Posts Tagged ‘hiv research’
I was reading over reports from the briefing held just over a week ago by a host of prominent HIV/AIDS organizations including amfAR, the Foundation for AIDS Research; AVAC; HIV Medicine Association; IDSA/HIVMA Center for Global Health Policy; the San Francisco AIDS Foundation; and the Treatment Action Group.
The keynote speaker was Anthony Fauci, MD, director, National Institute of Allergy and Infectious Diseases, National Institutes of Health.
I like to look at the positive first, so let me share a bit about what they found was working for us right now. “More than 30 effective antiretroviral drugs are approved for use in HIV/AIDS, and these have “totally transformed the lives of HIV-infected individuals,” Dr. Fauci said. “We went from a 26-week lifespan to a 40-year-plus life span” for those infected with the virus in the past 15 years.
Of concern is that for every person who started on antiretroviral therapy in 2008, 2 to 3 people were infected with HIV. “We are not winning the game,” he said.
According to Dr. Fauci, we can reach our goal of controlling and ending the HIV/AIDS pandemic by focusing on three areas: scaling up delivery of proven therapies, curing existing infections, and preventing new infections. He feels that our greatest hope is a “functional cure,” in which HIV patients are treated early and aggressively and then go into permanent remission where the virus no longer replicates.
Dr. Fauci went on to say an additional strategy for preventing new infections was “critical” and “eminently feasible.” This strategy includes use of microbicides, male circumcision, blood supply screening, and the use of clean syringes and condoms.
But there have been devastating failures in reaching our goal of creating a vaccine that will prevent infection. “Last year for the first time we had the first signal of a success in a vaccine trial,” Dr. Fauci said. Much more research must still done.
It seems that we remain in the position where individual behavior is our primary weapon for prevention. We can provide the tools that assist with prevention, but they must be used.
As Dr. Fauci says, there may be an impression “that we really have our arms around this and that things are stable and they are not.”
Our science has brought us to the point of creating what can be described now as a chronic disease, but not to the point of curing it or truly preventing it. Stunning successes mixed with devastating failures – very much like a life spent living the battle of HIV.
I started out to write a blog post about the true impacts of research news on the daily lives of those with HIV/AIDS. Part of what we do at http://myhivaidsawareness.com is to review each day what is happening the areas of prevention, treatment, care and research.
But then I came across an article posted in Business Week – http://bit.ly/c49GXl – and a few other publications that said, “Morphine May Protect Brains of People With HIV.” I looked a little further and found they studied this because doctors saw that HIV+ heroin users were not developing AIDS-related dementia. Okay, but doesn’t morphine have huge addictive and tolerance problems? Are we telling people to start using morphine or its close relative heroin?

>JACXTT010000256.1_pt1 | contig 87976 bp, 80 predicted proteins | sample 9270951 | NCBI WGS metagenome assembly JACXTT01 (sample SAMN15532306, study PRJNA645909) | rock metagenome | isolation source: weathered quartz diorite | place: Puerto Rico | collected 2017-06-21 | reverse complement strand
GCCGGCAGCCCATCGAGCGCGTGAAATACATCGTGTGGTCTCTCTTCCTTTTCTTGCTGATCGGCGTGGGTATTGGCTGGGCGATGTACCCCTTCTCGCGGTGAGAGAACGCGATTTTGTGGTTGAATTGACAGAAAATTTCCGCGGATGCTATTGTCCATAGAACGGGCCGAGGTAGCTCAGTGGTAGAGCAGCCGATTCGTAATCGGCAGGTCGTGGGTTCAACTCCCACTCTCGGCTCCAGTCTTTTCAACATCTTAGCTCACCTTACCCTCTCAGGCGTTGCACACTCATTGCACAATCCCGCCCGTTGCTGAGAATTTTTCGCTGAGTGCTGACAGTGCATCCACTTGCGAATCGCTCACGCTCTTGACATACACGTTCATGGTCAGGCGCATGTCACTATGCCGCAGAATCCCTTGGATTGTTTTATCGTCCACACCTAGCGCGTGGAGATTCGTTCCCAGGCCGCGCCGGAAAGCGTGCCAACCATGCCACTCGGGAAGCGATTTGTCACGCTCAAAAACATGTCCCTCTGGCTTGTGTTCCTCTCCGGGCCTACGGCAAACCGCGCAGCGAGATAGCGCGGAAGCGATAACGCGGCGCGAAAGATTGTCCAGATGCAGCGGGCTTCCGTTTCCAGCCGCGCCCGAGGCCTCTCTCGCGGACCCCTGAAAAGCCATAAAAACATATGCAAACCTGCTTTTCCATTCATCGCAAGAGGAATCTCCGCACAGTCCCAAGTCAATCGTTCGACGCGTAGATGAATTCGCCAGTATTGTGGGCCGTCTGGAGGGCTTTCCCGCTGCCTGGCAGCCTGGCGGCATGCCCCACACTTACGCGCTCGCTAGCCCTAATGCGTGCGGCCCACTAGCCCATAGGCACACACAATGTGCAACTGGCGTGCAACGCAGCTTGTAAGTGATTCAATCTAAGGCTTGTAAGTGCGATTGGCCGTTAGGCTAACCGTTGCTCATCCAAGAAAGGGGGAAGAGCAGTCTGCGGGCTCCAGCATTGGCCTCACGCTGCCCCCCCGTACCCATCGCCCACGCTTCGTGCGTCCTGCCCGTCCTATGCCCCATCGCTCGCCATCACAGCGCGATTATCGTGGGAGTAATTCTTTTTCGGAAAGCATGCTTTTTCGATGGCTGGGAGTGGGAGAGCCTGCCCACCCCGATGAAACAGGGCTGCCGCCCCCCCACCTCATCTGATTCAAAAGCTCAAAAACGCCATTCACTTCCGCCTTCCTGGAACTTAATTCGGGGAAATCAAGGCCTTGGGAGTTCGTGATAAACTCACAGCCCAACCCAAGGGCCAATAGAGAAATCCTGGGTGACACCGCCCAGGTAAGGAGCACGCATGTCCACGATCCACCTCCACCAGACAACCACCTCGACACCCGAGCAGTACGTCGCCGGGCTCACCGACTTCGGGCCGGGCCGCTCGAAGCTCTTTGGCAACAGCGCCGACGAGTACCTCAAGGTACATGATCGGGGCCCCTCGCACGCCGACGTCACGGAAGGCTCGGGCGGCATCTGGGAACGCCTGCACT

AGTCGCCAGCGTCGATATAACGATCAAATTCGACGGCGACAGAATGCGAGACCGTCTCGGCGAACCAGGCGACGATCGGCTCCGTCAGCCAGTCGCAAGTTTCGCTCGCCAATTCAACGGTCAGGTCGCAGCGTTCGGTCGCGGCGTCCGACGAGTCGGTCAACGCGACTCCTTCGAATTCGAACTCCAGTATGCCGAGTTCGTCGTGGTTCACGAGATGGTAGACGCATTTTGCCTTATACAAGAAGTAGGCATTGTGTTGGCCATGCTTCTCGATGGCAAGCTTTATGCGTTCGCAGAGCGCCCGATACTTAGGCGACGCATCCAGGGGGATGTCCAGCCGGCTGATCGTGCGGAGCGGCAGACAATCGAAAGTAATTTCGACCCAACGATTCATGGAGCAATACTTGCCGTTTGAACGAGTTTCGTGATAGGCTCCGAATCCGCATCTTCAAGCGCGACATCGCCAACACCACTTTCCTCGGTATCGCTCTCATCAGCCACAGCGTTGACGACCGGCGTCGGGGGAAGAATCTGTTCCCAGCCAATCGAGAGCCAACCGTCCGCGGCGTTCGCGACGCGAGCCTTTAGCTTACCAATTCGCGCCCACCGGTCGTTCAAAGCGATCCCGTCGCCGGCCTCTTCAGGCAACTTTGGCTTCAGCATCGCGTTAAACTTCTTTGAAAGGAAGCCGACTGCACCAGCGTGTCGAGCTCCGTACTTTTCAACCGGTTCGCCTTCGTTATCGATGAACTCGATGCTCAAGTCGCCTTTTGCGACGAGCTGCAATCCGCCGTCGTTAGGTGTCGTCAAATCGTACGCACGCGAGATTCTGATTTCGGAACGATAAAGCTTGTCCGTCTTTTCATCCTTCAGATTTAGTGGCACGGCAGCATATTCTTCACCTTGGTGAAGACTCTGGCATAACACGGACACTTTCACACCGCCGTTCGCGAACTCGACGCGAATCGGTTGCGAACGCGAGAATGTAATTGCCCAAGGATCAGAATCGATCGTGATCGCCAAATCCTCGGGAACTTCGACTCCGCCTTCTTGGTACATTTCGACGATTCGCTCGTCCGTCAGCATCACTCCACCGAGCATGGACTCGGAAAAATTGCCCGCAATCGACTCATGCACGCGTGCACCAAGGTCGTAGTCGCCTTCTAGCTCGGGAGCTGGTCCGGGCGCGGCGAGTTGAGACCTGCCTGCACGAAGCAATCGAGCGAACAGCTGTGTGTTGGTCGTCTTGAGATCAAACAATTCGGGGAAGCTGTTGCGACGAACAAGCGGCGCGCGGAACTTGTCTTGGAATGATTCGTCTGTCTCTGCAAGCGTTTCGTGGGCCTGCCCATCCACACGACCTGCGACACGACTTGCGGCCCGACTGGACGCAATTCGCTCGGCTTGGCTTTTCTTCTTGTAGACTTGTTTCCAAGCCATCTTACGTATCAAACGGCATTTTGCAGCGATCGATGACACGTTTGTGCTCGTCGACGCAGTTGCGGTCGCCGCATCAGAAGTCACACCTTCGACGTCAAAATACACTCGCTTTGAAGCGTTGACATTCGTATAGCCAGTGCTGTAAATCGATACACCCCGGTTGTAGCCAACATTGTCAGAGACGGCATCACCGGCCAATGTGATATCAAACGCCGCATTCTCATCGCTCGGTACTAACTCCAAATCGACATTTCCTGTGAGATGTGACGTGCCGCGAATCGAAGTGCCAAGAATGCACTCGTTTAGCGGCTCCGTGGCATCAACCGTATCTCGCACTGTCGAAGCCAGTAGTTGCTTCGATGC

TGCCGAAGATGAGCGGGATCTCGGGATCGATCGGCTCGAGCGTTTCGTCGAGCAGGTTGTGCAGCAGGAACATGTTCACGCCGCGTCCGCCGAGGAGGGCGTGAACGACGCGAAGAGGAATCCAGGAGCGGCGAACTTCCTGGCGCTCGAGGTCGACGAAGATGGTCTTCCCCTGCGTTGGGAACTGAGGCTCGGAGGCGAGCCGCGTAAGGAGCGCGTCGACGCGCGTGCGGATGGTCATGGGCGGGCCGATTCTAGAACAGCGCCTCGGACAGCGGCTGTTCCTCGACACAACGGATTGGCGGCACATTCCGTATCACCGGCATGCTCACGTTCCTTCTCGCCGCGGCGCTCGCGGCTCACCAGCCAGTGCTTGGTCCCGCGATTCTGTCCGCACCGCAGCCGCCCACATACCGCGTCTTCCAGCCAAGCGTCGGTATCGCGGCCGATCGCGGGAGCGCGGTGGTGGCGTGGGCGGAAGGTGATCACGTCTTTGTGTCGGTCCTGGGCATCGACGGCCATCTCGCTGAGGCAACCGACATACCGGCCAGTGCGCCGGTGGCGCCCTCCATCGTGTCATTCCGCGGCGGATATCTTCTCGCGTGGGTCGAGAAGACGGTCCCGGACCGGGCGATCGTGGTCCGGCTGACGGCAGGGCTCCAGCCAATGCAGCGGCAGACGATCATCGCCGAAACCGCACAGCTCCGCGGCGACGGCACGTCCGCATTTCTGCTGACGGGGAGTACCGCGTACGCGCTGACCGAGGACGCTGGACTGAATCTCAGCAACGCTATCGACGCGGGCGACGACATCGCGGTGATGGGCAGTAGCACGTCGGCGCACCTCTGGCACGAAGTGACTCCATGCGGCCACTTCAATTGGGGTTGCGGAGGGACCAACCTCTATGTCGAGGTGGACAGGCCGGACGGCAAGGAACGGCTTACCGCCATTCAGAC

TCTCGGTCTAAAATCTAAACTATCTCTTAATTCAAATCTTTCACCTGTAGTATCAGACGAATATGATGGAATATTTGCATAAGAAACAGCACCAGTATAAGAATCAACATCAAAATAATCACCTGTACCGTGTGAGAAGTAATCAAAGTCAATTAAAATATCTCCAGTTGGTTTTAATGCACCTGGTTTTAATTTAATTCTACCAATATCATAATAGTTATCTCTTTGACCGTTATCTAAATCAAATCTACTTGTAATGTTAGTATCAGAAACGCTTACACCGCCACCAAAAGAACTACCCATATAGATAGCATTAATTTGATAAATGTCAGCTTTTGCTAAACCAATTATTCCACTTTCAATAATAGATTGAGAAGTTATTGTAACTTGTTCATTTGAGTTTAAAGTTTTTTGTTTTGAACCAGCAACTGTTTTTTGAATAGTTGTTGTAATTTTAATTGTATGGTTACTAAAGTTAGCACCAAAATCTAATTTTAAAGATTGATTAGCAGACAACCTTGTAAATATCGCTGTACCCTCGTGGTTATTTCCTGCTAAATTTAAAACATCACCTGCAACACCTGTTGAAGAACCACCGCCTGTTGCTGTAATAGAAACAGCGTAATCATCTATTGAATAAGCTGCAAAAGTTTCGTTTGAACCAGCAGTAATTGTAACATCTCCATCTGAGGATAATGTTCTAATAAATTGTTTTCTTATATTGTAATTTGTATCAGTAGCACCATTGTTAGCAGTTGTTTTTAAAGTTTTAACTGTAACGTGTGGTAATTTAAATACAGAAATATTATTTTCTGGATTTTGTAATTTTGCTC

To get past the headline, I looked a little deeper into HIV and heroin. Other research has found that drugs like morphine and heroin suppress the immune system and enhance the inflammatory effects of HIV on brain encephalitis. In other words, they can make you much worse.
You have to read past the headline and find that doctors are saying that a morphine-like substance could be developed that does not have the typical dependency and tolerance issues. They aren’t saying use heroin or morphine to protect your brain. But the headline sure sounded like an endorsement of morphine and no such morphine-like substance now exists.
Research is defined as the “systematic investigation to establish facts.” Individual research projects only look at a very tiny part of the whole HIV puzzle. Many times they present conflicting information that can be very confusing if you are trying to figure out a treatment regimen that works for you.
Most importantly, when we report on and/or hear about new research, we have to remember that impact of most research is years away. Just in the past few months we have heard about the potential importance of bananas, an acne drug, and some common anti-biotics in HIV treatment and prevention. But where does it fit in your treatment today?
We will continue to review and share the latest research findings especially those that hold promise for the future. But it is important to never forget that your treatment today is what impacts your future.
If you have questions about treatment, please check with your medical provider. If you wish to have some additional information about HIV treatment, I recommend some of these great resources that are available from Project Inform: